OLDER Irish people suffering from Dementia face the added adversity of being ignored by charities, the NHS and policy-makers, a leading group of MPs and Lords has warned.
“As a non-visible minority, the needs of the Irish community are often overlooked by policy-makers and service providers,” the All-Party Parliamentary Group on Dementia said in a report published this week.
Warning that Irish people are “not considered to belong to an ethnic minority”, the group added: “Their needs are assumed to be similar to the white British majority, with no effort made to identify their specific needs or to make special provision to meet those needs.”
Contrary to that assumption, the MPs and Lords found that the Irish in Britain have “distinct traditions and cultural practices that have a profound bearing on the needs of Irish people with Dementia”.
The revelation follows a long-running campaign by the Federation of Irish Societies and The Irish Post to raise awareness of the prominence of Dementia in the Irish community and the need for culturally sensitive services.
This week’s report, entitled “Dementia Does Not Discriminate”, assesses the provision of care for people from Irish, Indian, Pakistani and black Caribbean communities.
Referring to Dementia as “the biggest health and social care challenge facing our society”, it states that more than 800,000 people are currently living with the condition, with the number of sufferers topping 1million by 2021.
And while the number of people in Britain suffering from Dementia is expected to double in the next 40 years, its prominence is expected to surge seven-fold in the black, Asian and minority ethnic (BAME) communities from its current level of 25,000.
“Society is not geared up to deal with this increase,” the group said. “Currently, people from BAME communities are under-represented in services and they are often diagnosed at a later stage of the illness, or not at all.”
As well as ignoring the specific needs of Irish people, the MPs and Lords reported evidence that some GPs are guilty of stereotyping Irish patients as “drinkers”, leading some Dementia sufferers to avoid their local doctor while the needs of some who do visit their GP are not taken seriously.
“We are finding that a lot of GPs have a stereotypical understanding of Irish people,” said one Irish service provider quoted in the report. “They ask standard questions about alcohol, mental health and things they associate with Irish people.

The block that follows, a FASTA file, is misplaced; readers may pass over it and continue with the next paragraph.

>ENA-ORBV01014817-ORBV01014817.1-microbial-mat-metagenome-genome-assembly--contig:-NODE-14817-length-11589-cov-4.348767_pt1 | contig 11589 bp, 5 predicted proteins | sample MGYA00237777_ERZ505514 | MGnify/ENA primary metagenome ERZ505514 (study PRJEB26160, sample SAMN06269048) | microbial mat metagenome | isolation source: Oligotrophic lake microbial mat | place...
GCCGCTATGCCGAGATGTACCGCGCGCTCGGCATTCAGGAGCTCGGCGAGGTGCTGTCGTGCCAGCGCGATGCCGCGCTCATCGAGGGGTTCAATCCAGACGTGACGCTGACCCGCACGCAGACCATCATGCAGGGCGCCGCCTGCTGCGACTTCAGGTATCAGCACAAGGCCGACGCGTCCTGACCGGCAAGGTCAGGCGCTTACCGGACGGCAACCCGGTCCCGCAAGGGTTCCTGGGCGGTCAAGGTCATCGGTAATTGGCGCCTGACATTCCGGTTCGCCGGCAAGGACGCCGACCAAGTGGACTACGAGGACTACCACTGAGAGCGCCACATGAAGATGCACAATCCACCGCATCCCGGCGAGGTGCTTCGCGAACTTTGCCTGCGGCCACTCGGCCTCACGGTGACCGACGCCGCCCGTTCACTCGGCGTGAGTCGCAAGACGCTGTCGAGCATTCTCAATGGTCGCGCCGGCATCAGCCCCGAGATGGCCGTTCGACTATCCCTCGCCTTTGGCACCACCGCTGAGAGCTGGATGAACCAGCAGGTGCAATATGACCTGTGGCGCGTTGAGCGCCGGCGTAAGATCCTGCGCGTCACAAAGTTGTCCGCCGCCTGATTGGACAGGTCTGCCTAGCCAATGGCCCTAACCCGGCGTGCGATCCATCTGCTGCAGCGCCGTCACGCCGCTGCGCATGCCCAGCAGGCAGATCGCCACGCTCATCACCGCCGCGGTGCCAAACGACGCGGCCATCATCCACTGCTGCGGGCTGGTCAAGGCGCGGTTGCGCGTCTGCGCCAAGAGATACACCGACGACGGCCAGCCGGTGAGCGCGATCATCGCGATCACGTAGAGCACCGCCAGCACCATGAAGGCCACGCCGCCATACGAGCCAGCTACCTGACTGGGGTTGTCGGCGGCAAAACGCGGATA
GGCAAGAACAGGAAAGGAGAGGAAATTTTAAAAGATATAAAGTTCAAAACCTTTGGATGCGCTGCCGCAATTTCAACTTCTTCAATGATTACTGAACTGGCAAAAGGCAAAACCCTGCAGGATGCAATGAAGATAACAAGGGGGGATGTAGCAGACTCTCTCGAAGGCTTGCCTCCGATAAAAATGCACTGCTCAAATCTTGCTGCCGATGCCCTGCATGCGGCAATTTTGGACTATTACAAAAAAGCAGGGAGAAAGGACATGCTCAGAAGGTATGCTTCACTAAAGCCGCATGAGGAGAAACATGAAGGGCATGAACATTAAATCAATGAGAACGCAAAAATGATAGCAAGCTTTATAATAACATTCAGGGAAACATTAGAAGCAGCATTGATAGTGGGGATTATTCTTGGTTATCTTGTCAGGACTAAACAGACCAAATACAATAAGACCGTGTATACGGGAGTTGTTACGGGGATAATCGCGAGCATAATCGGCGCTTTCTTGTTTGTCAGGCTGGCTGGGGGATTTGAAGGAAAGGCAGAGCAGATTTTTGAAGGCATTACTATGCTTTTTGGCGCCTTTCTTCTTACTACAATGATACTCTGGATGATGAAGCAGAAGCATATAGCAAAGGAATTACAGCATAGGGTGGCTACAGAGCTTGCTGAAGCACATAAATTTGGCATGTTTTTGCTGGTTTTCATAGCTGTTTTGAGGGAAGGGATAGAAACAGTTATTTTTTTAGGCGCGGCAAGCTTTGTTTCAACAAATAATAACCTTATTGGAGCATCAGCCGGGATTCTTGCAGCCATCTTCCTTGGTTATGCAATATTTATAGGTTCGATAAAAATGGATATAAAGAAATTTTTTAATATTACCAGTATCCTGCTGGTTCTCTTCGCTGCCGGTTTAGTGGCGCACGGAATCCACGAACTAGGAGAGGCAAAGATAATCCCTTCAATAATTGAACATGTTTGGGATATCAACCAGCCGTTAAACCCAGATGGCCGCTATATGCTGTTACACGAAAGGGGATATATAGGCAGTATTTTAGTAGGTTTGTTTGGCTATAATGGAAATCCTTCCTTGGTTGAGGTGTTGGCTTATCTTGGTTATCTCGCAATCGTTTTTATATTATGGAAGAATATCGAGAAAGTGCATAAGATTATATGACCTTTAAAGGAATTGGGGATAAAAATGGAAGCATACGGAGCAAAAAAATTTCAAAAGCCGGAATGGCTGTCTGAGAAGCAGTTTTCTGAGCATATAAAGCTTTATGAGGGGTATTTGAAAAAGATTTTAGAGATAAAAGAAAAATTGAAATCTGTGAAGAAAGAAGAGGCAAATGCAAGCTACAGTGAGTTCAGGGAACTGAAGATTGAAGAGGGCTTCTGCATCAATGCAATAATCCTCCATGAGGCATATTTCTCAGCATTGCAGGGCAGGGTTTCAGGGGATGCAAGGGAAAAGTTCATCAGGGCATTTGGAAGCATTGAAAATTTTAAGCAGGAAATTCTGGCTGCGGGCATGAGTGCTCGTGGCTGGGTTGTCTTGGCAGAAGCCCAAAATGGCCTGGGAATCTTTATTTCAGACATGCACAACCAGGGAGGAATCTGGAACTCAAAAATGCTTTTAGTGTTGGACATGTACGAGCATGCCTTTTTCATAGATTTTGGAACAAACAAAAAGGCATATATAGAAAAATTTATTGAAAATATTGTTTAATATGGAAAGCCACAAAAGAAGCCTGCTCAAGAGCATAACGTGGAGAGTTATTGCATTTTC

“So people either don’t tell the doctor, or when they do they are not understood or are stereotyped.”
Another carer said: “For the most part the Irish community will see it as their duty to look after their elders. Daughters, wives and husbands are resistant to the thought of residential care.
“The pressure is internal. It’s in your heart. This is compounded by the fact that residential care does not meet the cultural needs of the Irish people.”
It is believed that the Irish in Britain suffer acutely from Britain because of their age distribution.
According to the 2011 Census, the average age of an Irish-born person living in Britain is 61 and the average of someone of White Irish ethnicity was 53. Both figures significantly outstrip the average age of people from all other large migrant and ethnic groups.
Charlotte Curran from the Federation of Irish Societies had previously given evidence to the All-Party Parliamentary Group on Dementia that little is being done at a local level to analyse the health needs of the Irish community.
She also explained that “a sense of insularity has developed among Irish people following the difficult experience of migrating to the UK and this has led to a reluctance to seek help”.
The group makes a series of recommendations for tackling the increased incidence of Dementia among Britain’s ethnic minority communities, including the Irish.
They call on Public Health England to fund a campaign raising awareness of Dementia among ethnic groups and challenging stigma surrounding the condition. Such a campaign, they said, “should be informed by research that considers whether different BAME communities require a different approach”.
The report also calls on the Department of Health to map the provision of services for ethnic minorities across Britain so that successful approaches can be implemented elsewhere. Local authorities and clinical commissioning groups, the group added, must also do more to track the rate of Dementia among BAME communities.
“I regret that there are tens of thousands of people living with Dementia every day who are not getting the services they are entitled to,” said Baroness Sally Greengross, the group’s chair.
“And disproportionately it is people from black, Asian and minority ethnic (BAME) communities who are being failed by the system.”